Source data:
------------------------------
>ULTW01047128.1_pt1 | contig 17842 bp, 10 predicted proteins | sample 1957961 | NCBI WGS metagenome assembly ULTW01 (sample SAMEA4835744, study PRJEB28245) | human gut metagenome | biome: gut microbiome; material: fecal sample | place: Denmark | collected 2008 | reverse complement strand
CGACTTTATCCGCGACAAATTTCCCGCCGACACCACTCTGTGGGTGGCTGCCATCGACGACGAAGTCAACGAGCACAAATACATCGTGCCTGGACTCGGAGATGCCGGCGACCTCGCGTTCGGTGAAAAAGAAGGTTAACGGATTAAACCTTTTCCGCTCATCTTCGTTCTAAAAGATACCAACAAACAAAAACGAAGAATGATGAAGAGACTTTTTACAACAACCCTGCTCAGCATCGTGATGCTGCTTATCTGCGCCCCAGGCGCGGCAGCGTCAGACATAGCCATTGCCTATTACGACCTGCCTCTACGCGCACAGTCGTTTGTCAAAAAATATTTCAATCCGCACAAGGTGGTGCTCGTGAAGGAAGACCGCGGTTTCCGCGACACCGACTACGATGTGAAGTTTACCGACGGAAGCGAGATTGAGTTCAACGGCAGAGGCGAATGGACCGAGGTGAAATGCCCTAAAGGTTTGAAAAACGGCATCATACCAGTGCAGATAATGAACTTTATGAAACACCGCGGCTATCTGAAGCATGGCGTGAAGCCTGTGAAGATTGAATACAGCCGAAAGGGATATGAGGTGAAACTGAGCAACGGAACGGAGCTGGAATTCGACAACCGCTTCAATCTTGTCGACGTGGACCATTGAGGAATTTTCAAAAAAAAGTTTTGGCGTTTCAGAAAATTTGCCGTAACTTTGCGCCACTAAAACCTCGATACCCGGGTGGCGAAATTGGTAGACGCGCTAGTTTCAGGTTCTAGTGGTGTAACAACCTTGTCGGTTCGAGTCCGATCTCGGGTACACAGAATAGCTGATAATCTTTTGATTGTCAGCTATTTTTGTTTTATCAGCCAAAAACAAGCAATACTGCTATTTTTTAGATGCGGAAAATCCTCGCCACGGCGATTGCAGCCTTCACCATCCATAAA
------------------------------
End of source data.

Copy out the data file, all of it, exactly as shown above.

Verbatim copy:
>ULTW01047128.1_pt1 | contig 17842 bp, 10 predicted proteins | sample 1957961 | NCBI WGS metagenome assembly ULTW01 (sample SAMEA4835744, study PRJEB28245) | human gut metagenome | biome: gut microbiome; material: fecal sample | place: Denmark | collected 2008 | reverse complement strand
CGACTTTATCCGCGACAAATTTCCCGCCGACACCACTCTGTGGGTGGCTGCCATCGACGACGAAGTCAACGAGCACAAATACATCGTGCCTGGACTCGGAGATGCCGGCGACCTCGCGTTCGGTGAAAAAGAAGGTTAACGGATTAAACCTTTTCCGCTCATCTTCGTTCTAAAAGATACCAACAAACAAAAACGAAGAATGATGAAGAGACTTTTTACAACAACCCTGCTCAGCATCGTGATGCTGCTTATCTGCGCCCCAGGCGCGGCAGCGTCAGACATAGCCATTGCCTATTACGACCTGCCTCTACGCGCACAGTCGTTTGTCAAAAAATATTTCAATCCGCACAAGGTGGTGCTCGTGAAGGAAGACCGCGGTTTCCGCGACACCGACTACGATGTGAAGTTTACCGACGGAAGCGAGATTGAGTTCAACGGCAGAGGCGAATGGACCGAGGTGAAATGCCCTAAAGGTTTGAAAAACGGCATCATACCAGTGCAGATAATGAACTTTATGAAACACCGCGGCTATCTGAAGCATGGCGTGAAGCCTGTGAAGATTGAATACAGCCGAAAGGGATATGAGGTGAAACTGAGCAACGGAACGGAGCTGGAATTCGACAACCGCTTCAATCTTGTCGACGTGGACCATTGAGGAATTTTCAAAAAAAAGTTTTGGCGTTTCAGAAAATTTGCCGTAACTTTGCGCCACTAAAACCTCGATACCCGGGTGGCGAAATTGGTAGACGCGCTAGTTTCAGGTTCTAGTGGTGTAACAACCTTGTCGGTTCGAGTCCGATCTCGGGTACACAGAATAGCTGATAATCTTTTGATTGTCAGCTATTTTTGTTTTATCAGCCAAAAACAAGCAATACTGCTATTTTTTAGATGCGGAAAATCCTCGCCACGGCGATTGCAGCCTTCACCATCCATAAA